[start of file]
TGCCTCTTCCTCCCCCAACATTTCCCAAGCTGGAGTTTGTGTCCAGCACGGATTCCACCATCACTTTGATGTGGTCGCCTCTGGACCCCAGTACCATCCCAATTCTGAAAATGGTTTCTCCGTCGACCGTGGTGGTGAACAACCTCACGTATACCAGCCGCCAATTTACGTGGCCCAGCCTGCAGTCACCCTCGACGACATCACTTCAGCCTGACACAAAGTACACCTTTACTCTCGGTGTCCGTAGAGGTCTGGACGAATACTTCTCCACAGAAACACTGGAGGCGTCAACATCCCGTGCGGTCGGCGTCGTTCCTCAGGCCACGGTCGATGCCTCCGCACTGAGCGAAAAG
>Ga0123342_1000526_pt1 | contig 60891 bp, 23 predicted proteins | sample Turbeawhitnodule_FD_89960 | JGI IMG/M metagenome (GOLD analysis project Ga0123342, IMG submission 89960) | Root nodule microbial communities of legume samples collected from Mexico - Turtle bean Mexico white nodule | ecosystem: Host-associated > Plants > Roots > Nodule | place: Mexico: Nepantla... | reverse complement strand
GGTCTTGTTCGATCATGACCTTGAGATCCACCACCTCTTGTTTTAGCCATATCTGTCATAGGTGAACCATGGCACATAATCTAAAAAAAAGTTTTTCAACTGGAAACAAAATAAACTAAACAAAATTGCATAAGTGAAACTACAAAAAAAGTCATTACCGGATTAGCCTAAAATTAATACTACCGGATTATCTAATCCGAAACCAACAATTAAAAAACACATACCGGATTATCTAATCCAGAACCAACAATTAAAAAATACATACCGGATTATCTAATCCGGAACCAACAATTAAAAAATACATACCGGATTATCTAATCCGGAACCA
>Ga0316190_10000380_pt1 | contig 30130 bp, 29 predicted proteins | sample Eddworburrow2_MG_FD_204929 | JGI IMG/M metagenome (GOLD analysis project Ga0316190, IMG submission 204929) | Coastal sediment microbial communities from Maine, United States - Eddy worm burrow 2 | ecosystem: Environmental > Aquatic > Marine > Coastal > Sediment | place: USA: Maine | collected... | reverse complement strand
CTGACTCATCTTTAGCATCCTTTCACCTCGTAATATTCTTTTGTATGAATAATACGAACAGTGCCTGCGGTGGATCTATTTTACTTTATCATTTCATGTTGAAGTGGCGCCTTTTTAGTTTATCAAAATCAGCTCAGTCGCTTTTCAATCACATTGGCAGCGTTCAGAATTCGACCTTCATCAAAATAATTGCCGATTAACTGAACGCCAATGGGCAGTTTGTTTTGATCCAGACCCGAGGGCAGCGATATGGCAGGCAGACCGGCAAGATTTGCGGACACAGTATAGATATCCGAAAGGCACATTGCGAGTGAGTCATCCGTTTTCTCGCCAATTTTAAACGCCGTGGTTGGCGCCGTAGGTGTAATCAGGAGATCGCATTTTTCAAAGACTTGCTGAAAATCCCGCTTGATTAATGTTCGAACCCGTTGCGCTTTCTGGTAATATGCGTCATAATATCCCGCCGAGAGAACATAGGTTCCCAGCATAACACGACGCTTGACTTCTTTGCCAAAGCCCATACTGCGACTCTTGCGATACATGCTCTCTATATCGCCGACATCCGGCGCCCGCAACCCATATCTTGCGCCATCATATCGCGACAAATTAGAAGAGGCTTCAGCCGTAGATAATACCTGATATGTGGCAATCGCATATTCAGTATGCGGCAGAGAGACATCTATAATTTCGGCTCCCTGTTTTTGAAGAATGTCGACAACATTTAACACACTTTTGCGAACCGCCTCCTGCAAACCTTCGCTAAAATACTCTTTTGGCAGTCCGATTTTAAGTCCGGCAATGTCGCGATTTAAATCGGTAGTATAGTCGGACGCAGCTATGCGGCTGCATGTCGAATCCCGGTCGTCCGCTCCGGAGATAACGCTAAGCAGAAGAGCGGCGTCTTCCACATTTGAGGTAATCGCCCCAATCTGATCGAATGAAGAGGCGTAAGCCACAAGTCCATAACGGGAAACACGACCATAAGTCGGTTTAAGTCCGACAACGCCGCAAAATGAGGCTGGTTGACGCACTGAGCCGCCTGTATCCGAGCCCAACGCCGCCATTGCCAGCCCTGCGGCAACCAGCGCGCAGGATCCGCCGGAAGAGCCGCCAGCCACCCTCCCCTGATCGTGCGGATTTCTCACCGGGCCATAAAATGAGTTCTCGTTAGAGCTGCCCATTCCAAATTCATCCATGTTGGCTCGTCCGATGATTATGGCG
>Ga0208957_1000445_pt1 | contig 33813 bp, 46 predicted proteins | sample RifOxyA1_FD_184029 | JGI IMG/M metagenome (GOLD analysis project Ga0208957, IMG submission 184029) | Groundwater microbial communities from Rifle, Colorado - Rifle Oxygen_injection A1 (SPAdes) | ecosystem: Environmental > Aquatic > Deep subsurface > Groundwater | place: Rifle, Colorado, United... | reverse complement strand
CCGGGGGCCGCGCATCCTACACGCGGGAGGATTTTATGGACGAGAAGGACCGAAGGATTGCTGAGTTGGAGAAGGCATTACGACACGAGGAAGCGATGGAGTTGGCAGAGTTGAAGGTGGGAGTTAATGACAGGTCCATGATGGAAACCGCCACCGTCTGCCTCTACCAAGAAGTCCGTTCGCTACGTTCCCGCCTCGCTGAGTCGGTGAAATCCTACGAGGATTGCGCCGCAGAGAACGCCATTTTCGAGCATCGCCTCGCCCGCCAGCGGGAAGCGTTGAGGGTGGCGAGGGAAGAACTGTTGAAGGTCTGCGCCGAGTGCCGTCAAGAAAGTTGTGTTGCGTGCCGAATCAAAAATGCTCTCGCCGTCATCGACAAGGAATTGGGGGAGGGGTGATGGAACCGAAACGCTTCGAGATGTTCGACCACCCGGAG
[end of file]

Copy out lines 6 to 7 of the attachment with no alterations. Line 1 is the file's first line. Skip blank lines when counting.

>Ga0208957_1000445_pt1 | contig 33813 bp, 46 predicted proteins | sample RifOxyA1_FD_184029 | JGI IMG/M metagenome (GOLD analysis project Ga0208957, IMG submission 184029) | Groundwater microbial communities from Rifle, Colorado - Rifle Oxygen_injection A1 (SPAdes) | ecosystem: Environmental > Aquatic > Deep subsurface > Groundwater | place: Rifle, Colorado, United... | reverse complement strand
CCGGGGGCCGCGCATCCTACACGCGGGAGGATTTTATGGACGAGAAGGACCGAAGGATTGCTGAGTTGGAGAAGGCATTACGACACGAGGAAGCGATGGAGTTGGCAGAGTTGAAGGTGGGAGTTAATGACAGGTCCATGATGGAAACCGCCACCGTCTGCCTCTACCAAGAAGTCCGTTCGCTACGTTCCCGCCTCGCTGAGTCGGTGAAATCCTACGAGGATTGCGCCGCAGAGAACGCCATTTTCGAGCATCGCCTCGCCCGCCAGCGGGAAGCGTTGAGGGTGGCGAGGGAAGAACTGTTGAAGGTCTGCGCCGAGTGCCGTCAAGAAAGTTGTGTTGCGTGCCGAATCAAAAATGCTCTCGCCGTCATCGACAAGGAATTGGGGGAGGGGTGATGGAACCGAAACGCTTCGAGATGTTCGACCACCCGGAG